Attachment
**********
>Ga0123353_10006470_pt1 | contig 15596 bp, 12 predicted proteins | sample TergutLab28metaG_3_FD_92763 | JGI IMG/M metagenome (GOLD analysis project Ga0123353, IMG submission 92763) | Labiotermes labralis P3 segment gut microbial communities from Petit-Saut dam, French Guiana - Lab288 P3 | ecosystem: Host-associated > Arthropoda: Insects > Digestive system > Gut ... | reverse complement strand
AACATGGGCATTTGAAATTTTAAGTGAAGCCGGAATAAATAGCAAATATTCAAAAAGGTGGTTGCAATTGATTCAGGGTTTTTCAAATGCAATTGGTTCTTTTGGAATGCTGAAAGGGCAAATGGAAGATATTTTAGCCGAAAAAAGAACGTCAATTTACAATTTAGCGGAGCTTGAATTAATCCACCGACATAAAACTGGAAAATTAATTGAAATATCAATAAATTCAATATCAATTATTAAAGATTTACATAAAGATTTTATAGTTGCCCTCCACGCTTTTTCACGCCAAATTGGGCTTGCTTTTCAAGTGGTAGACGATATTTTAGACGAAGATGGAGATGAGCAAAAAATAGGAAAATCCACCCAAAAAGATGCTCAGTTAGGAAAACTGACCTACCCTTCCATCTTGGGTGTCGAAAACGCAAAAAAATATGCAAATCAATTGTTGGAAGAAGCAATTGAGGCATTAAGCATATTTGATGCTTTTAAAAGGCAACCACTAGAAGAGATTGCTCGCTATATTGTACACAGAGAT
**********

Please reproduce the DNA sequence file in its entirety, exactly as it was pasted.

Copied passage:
>Ga0123353_10006470_pt1 | contig 15596 bp, 12 predicted proteins | sample TergutLab28metaG_3_FD_92763 | JGI IMG/M metagenome (GOLD analysis project Ga0123353, IMG submission 92763) | Labiotermes labralis P3 segment gut microbial communities from Petit-Saut dam, French Guiana - Lab288 P3 | ecosystem: Host-associated > Arthropoda: Insects > Digestive system > Gut ... | reverse complement strand
AACATGGGCATTTGAAATTTTAAGTGAAGCCGGAATAAATAGCAAATATTCAAAAAGGTGGTTGCAATTGATTCAGGGTTTTTCAAATGCAATTGGTTCTTTTGGAATGCTGAAAGGGCAAATGGAAGATATTTTAGCCGAAAAAAGAACGTCAATTTACAATTTAGCGGAGCTTGAATTAATCCACCGACATAAAACTGGAAAATTAATTGAAATATCAATAAATTCAATATCAATTATTAAAGATTTACATAAAGATTTTATAGTTGCCCTCCACGCTTTTTCACGCCAAATTGGGCTTGCTTTTCAAGTGGTAGACGATATTTTAGACGAAGATGGAGATGAGCAAAAAATAGGAAAATCCACCCAAAAAGATGCTCAGTTAGGAAAACTGACCTACCCTTCCATCTTGGGTGTCGAAAACGCAAAAAAATATGCAAATCAATTGTTGGAAGAAGCAATTGAGGCATTAAGCATATTTGATGCTTTTAAAAGGCAACCACTAGAAGAGATTGCTCGCTATATTGTACACAGAGAT